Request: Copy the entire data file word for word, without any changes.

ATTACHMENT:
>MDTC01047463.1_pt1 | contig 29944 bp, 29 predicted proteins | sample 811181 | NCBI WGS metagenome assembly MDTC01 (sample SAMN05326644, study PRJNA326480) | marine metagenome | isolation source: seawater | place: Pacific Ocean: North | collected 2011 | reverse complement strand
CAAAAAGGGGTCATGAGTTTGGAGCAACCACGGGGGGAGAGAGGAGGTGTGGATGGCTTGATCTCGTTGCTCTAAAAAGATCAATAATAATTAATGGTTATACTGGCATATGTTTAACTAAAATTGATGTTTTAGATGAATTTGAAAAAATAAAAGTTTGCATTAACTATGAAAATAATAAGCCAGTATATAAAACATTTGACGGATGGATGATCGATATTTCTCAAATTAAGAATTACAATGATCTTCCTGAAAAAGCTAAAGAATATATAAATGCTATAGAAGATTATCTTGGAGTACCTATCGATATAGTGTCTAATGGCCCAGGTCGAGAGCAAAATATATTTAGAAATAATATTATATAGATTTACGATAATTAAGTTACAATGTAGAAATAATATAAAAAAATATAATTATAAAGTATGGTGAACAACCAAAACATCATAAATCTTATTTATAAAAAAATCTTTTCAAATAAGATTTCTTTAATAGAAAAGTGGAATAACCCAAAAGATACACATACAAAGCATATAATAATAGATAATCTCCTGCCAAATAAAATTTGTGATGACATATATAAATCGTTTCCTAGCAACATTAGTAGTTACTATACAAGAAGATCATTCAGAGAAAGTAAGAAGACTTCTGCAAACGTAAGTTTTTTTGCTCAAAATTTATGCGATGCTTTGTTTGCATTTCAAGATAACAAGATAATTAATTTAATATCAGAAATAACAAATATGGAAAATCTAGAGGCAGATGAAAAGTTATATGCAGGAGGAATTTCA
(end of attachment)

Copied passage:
>MDTC01047463.1_pt1 | contig 29944 bp, 29 predicted proteins | sample 811181 | NCBI WGS metagenome assembly MDTC01 (sample SAMN05326644, study PRJNA326480) | marine metagenome | isolation source: seawater | place: Pacific Ocean: North | collected 2011 | reverse complement strand
CAAAAAGGGGTCATGAGTTTGGAGCAACCACGGGGGGAGAGAGGAGGTGTGGATGGCTTGATCTCGTTGCTCTAAAAAGATCAATAATAATTAATGGTTATACTGGCATATGTTTAACTAAAATTGATGTTTTAGATGAATTTGAAAAAATAAAAGTTTGCATTAACTATGAAAATAATAAGCCAGTATATAAAACATTTGACGGATGGATGATCGATATTTCTCAAATTAAGAATTACAATGATCTTCCTGAAAAAGCTAAAGAATATATAAATGCTATAGAAGATTATCTTGGAGTACCTATCGATATAGTGTCTAATGGCCCAGGTCGAGAGCAAAATATATTTAGAAATAATATTATATAGATTTACGATAATTAAGTTACAATGTAGAAATAATATAAAAAAATATAATTATAAAGTATGGTGAACAACCAAAACATCATAAATCTTATTTATAAAAAAATCTTTTCAAATAAGATTTCTTTAATAGAAAAGTGGAATAACCCAAAAGATACACATACAAAGCATATAATAATAGATAATCTCCTGCCAAATAAAATTTGTGATGACATATATAAATCGTTTCCTAGCAACATTAGTAGTTACTATACAAGAAGATCATTCAGAGAAAGTAAGAAGACTTCTGCAAACGTAAGTTTTTTTGCTCAAAATTTATGCGATGCTTTGTTTGCATTTCAAGATAACAAGATAATTAATTTAATATCAGAAATAACAAATATGGAAAATCTAGAGGCAGATGAAAAGTTATATGCAGGAGGAATTTCA